Although the interim deal does further reduce Israel’s propensity to attack, the truth is that the likelihood of an Israeli strike on Iran’s nuclear facilities has always been greatly exaggerated. There are at least five reasons why Israel isn’t likely to attack Iran. [Continue reading...]
The New York Times reports: Five days after Iran struck a landmark accord with world powers on its nuclear program, the International Atomic Energy Agency announced on Thursday that Tehran had invited its inspectors to visit a heavy water production plant linked to the deal — the first tangible step since the agreement was concluded.
In a speech in Vienna, the director general of the agency, Yukiya Amano, said the invitation was for inspectors to travel to the plant in Arak, in central Iran, on Dec. 8. Mr. Amano told reporters that it was “for sure” that inspectors would accept the offer.
The invitation was limited to the heavy water production facility on the same site as a reactor under construction to which international inspectors have had some access, Mr. Amano said. The facility producing heavy water, used in some types of reactors to control nuclear activity, has been off limits to inspectors for more than two years.
Part of the deal in Geneva specifically provided for Iran not to produce fuel for the Arak plant, install additional reactor components there or put the plant into operation. If it became fully operational, the reactor would produce plutonium that could be used in a nuclear weapon.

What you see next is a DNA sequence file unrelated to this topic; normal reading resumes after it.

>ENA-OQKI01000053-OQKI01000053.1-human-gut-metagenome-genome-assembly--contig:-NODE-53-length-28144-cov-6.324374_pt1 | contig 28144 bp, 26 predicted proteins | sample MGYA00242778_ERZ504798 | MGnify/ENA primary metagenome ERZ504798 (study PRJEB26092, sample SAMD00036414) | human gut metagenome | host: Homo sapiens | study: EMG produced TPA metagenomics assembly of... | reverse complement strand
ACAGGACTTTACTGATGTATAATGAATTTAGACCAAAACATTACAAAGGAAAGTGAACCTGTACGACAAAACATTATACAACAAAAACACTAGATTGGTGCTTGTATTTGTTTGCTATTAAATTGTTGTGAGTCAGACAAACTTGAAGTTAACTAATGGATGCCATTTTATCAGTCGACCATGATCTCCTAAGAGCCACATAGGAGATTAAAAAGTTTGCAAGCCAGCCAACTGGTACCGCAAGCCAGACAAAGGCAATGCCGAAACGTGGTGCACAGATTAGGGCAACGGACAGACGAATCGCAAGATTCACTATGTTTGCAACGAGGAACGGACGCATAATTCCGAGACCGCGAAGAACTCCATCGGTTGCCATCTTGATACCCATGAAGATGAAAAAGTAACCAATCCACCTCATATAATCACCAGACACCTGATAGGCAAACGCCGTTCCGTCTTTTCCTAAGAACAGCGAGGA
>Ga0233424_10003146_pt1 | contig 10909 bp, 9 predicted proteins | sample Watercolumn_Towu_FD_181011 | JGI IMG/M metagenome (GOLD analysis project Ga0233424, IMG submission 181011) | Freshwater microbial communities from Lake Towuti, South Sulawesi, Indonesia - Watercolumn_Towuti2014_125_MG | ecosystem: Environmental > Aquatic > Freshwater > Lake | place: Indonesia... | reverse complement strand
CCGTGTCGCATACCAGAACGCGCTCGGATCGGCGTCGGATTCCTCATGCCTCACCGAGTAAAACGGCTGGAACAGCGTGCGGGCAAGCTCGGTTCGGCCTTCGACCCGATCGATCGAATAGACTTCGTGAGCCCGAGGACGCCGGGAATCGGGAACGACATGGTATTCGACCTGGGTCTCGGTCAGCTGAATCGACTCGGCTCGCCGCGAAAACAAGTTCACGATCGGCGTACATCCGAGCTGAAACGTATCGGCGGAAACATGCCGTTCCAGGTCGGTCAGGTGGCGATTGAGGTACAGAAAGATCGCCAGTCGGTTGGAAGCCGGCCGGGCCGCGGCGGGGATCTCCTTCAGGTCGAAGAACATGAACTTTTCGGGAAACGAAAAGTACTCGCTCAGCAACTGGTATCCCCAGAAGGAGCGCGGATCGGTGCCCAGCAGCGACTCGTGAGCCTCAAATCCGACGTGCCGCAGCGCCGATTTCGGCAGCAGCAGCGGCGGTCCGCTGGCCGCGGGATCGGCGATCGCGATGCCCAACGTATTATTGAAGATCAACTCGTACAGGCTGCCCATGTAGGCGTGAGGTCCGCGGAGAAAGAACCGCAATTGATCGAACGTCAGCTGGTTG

In return for that and other curbs on Tehran’s nuclear program, the powers promised a limited easing of the international economic sanctions that have crippled the Iranian economy.
The speed with which Tehran offered access to Arak was taken by some analysts as a sign that Iran’s leaders wanted to press ahead with the deal, which is intended as an interim accord lasting six months during which negotiators are to discuss a comprehensive settlement. [Continue reading...]
Cameron Abadi writes: When Secretary of State John Kerry joined the nuclear negotiations at the Intercontinental Hotel in Geneva last Saturday, he employed the oldest negotiating trick in the book, evoking Congress as the bad cop to the Obama administration’s good cop. Kerry told Iranian foreign minister Mohammad Javad Zarif that if they failed to reach an agreement that day, the Obama administration would be unable to prevent Congress from passing additional sanctions against Iran. Less than 24 hours later, Kerry and Zarif walked into the hotel lobby to announce that they had struck a deal to freeze Iran’s nuclear program temporarily.